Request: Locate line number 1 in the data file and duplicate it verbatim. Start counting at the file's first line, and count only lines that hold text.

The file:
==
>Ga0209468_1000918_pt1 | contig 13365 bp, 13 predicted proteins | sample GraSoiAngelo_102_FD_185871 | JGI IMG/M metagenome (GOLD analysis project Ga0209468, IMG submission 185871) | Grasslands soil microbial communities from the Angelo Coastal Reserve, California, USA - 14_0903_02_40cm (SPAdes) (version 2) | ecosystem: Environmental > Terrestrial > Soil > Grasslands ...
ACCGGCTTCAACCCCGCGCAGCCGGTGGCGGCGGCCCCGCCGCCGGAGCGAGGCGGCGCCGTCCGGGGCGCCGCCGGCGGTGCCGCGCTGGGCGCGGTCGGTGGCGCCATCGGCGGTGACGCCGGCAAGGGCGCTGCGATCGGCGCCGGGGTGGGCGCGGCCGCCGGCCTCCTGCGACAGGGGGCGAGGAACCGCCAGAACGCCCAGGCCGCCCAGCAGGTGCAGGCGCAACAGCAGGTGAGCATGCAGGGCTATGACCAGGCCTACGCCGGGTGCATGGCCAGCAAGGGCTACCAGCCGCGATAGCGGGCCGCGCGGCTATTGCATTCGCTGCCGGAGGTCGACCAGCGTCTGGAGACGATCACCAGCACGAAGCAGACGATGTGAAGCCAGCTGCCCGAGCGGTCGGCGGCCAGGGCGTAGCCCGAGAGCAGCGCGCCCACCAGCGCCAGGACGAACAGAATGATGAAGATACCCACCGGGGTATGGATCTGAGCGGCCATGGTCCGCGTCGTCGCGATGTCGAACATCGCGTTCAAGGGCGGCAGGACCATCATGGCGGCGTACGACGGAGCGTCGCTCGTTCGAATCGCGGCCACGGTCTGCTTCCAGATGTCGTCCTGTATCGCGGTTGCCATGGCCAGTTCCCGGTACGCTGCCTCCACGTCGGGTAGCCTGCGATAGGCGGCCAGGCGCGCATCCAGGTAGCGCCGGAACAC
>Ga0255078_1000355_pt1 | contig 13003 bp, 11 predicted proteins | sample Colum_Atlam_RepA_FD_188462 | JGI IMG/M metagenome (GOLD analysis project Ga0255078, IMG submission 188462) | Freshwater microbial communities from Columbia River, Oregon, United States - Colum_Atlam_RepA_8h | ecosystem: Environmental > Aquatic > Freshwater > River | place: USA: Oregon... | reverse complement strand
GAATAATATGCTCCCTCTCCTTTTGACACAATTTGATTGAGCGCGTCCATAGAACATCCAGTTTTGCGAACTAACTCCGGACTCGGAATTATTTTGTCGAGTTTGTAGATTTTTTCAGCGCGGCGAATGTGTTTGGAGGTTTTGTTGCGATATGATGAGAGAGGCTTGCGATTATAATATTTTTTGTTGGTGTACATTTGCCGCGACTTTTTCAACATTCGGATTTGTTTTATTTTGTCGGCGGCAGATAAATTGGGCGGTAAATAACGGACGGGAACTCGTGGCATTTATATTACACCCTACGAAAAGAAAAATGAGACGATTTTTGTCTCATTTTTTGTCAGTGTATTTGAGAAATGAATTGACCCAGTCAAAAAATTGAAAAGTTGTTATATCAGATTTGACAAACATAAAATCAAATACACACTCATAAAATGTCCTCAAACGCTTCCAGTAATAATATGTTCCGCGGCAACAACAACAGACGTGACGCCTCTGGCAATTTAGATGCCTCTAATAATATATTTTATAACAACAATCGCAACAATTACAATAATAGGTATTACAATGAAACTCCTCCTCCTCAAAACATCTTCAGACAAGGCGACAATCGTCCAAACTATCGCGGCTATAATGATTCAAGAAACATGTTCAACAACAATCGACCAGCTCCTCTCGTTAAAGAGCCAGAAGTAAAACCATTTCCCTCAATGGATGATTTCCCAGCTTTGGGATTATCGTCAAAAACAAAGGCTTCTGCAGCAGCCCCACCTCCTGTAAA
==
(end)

>Ga0209468_1000918_pt1 | contig 13365 bp, 13 predicted proteins | sample GraSoiAngelo_102_FD_185871 | JGI IMG/M metagenome (GOLD analysis project Ga0209468, IMG submission 185871) | Grasslands soil microbial communities from the Angelo Coastal Reserve, California, USA - 14_0903_02_40cm (SPAdes) (version 2) | ecosystem: Environmental > Terrestrial > Soil > Grasslands ...